Refitting your Barber Shop
Unless buying an established barber shop, the premises will need a refit before opening for business. The renovation has to provide a practical workplace with all the necessary facilities for staff and customers, allow the business to meet health and safety requirements and make the premises as accessible as possible to disabled people. All this has to be achieved without blowing the budget, so careful consideration has to be given to the design of the interior before calling in the shopfitters.
Think about how the premises can best serve the business and how to utilise the space to its full potential. The bare minimum a barber shop premises should provide is a kitchen area for staff, a toilet for customers and staff, a waiting area for customers, at least one basin to wash hair in and workstations for the staff to cut hair at – each with an adjustable chair, mirror and shelf.
Do not try to squeeze too many workstations into the salon at the expense of some of the other facilities. Remember the barber shop has to be welcoming and comfortable if it is to attract customers and keep them coming back. Cramped working conditions will not help when it comes to recruiting and retaining staff either.
Call in the Experts
Depending on the budget, it may be possible to call in shopfitting experts to do the whole job. This should allow the barber shop to be ready for opening day in rapid time, but can be costly. The alternative is to co-ordinate the refitting project and call on individual tradesmen – joiners, electricians, plumbers and decorators – as and when they are needed. This can be more cost effective, but delays are more likely.
Think about what the staff will need in order to provide the best possible service. Good lighting is vital in a barber shop and there has to be plenty of power points at workstations, so do not skimp on these essentials during the renovation. The flooring has to be easy to clean, so consider a heavy-duty linoleum. Floor tiles are a durable and attractive alternative, but it may cost a little extra for quality ceramic or quarry tiles.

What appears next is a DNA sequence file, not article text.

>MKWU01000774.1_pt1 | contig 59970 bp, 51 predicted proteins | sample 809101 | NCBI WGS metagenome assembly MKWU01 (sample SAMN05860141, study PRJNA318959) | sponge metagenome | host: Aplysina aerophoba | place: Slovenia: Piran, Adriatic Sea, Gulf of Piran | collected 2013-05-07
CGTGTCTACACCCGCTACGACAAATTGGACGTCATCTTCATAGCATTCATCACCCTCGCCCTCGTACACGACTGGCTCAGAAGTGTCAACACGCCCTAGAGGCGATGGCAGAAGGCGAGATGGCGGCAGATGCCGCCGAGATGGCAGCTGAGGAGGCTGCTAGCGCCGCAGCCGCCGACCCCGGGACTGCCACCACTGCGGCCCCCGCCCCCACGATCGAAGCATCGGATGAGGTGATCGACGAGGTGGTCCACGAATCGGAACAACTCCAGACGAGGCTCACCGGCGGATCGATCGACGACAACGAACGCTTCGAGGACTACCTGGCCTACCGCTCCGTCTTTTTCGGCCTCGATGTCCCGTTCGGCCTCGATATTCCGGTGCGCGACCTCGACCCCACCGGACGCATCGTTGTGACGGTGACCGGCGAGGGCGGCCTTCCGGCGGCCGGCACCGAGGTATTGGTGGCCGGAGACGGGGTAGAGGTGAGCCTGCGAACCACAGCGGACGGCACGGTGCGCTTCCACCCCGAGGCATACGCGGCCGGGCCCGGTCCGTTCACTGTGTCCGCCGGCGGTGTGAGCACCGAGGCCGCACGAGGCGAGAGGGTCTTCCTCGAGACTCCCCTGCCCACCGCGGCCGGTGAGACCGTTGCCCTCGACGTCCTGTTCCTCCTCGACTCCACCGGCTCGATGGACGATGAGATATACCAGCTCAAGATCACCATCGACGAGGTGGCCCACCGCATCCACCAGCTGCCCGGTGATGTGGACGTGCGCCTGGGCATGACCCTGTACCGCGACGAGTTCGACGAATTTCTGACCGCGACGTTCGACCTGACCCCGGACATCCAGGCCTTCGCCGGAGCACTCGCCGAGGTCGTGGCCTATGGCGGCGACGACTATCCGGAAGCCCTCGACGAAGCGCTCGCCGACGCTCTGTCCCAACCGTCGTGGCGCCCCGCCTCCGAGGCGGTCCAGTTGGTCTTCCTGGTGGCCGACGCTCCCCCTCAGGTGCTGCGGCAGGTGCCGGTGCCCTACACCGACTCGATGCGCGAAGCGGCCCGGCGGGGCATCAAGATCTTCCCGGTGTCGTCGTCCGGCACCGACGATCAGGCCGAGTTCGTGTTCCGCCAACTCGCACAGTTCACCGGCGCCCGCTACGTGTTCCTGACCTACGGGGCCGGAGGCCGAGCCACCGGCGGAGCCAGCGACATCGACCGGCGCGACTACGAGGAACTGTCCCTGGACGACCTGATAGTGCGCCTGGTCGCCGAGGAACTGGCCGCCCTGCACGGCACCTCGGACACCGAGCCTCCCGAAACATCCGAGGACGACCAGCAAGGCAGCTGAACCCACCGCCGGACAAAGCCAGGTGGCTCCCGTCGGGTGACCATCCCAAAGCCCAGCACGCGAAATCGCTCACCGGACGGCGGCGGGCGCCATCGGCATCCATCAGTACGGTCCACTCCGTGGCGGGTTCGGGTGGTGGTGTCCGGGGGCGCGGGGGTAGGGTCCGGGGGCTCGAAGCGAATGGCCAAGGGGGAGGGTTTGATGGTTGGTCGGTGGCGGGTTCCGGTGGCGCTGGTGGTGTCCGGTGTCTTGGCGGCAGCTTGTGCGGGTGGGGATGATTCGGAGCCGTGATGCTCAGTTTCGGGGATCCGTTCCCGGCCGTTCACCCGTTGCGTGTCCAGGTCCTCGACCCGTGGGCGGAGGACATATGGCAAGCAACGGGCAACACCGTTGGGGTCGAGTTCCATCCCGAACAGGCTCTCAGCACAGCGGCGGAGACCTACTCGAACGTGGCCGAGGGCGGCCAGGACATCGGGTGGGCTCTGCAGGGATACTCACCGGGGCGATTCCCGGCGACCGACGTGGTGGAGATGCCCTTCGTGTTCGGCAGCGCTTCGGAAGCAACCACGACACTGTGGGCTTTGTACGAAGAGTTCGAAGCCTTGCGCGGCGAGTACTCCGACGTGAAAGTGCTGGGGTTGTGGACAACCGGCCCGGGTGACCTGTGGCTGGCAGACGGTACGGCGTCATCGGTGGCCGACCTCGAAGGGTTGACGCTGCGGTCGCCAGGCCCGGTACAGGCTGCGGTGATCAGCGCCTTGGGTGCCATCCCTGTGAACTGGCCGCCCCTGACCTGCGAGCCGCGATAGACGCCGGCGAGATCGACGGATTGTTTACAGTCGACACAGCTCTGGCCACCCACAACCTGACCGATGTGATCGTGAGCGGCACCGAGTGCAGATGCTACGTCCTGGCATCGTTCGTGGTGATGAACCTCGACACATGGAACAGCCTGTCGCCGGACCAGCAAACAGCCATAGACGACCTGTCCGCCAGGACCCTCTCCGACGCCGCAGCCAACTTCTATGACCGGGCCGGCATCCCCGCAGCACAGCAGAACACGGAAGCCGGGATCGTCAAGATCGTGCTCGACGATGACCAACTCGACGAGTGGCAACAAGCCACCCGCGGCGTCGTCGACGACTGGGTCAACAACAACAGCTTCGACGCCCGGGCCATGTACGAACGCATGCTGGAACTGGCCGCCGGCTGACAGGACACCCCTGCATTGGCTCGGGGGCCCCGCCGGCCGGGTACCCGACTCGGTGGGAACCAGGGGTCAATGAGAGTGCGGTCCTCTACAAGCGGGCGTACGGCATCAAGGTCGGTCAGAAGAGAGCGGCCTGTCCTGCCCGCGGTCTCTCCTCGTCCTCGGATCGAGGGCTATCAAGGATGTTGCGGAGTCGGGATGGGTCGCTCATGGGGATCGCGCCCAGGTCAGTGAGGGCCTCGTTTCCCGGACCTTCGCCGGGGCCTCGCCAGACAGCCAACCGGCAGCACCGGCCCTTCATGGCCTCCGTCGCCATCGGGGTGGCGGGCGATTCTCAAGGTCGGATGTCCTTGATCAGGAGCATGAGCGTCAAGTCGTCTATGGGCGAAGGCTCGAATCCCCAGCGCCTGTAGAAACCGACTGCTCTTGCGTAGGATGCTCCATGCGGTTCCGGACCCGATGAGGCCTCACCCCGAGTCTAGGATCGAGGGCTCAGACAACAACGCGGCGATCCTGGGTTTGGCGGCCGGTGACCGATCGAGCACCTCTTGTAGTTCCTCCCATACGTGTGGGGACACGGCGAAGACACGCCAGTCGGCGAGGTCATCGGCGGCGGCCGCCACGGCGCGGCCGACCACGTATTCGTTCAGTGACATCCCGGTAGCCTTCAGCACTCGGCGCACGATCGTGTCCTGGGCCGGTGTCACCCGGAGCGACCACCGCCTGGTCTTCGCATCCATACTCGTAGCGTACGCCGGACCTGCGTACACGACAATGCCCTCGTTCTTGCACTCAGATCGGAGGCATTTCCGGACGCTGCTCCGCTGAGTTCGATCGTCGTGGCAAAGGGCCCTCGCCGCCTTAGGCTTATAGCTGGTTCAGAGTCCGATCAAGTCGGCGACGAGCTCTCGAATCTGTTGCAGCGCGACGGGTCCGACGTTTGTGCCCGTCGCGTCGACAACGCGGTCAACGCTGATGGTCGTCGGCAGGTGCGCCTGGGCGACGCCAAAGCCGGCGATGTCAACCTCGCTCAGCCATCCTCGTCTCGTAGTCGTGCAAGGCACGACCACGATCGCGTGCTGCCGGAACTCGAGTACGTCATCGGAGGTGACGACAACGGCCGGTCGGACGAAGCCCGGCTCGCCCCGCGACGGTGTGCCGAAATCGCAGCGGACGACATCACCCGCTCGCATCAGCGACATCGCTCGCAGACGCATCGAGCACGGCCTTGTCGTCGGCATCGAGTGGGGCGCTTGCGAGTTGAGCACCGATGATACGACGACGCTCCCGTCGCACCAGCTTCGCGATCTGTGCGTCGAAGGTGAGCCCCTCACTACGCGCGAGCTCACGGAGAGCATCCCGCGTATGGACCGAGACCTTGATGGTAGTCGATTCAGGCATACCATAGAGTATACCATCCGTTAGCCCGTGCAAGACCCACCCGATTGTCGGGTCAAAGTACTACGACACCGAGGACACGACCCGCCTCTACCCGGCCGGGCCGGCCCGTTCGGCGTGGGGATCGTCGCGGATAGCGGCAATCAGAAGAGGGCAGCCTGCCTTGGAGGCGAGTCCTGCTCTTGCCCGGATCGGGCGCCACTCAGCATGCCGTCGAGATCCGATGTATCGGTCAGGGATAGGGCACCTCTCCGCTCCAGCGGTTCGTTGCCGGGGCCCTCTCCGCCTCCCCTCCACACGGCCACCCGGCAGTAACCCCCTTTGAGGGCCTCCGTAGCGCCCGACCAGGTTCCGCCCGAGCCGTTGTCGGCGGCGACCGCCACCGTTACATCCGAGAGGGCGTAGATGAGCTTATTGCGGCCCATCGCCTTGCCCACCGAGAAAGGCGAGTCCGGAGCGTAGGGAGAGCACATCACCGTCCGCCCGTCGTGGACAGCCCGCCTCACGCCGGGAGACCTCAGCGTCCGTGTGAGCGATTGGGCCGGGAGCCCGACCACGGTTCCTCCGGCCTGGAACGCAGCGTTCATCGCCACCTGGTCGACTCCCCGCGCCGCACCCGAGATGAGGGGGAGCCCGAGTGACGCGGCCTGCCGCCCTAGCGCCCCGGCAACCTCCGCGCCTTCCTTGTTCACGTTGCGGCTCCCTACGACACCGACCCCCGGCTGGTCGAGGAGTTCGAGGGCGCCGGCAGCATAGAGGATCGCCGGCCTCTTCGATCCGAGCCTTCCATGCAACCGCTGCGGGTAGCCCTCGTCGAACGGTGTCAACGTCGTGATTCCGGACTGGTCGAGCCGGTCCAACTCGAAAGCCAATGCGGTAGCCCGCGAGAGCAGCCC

The fittings can say a lot about the type of customers the barber shop wants to attract. Traditional fittings will suit an old fashioned barbers aiming to provide a clipper cut, beard trim or short back and sides, whereas a more trendy, fashionable salon should aim for a more contemporary look when refitting a shop.
Ask for Advice
If employing shopfitters, do not be afraid to draw on their experience and ask for advice. The layout of the premises is likely to be limited by certain factors. For instance, the toilet and staff kitchen have to be at the back of the shop, with the workstations and customer waiting area at the front. Also, the backwash units have to be plumbed in and this can dictate where they are situated.
Even if the shop does not have a reception desk, it will need somewhere to house a cash register. For security reasons, it is best to keep the till away from the shop entrance, so consider this when planning the shopfitting.
As the main aim of the barbers is provide a service rather than to sell goods, the shop window can be wasted space. Rather than put a bland display in the window, consider using the space to provide extra seating for waiting customers.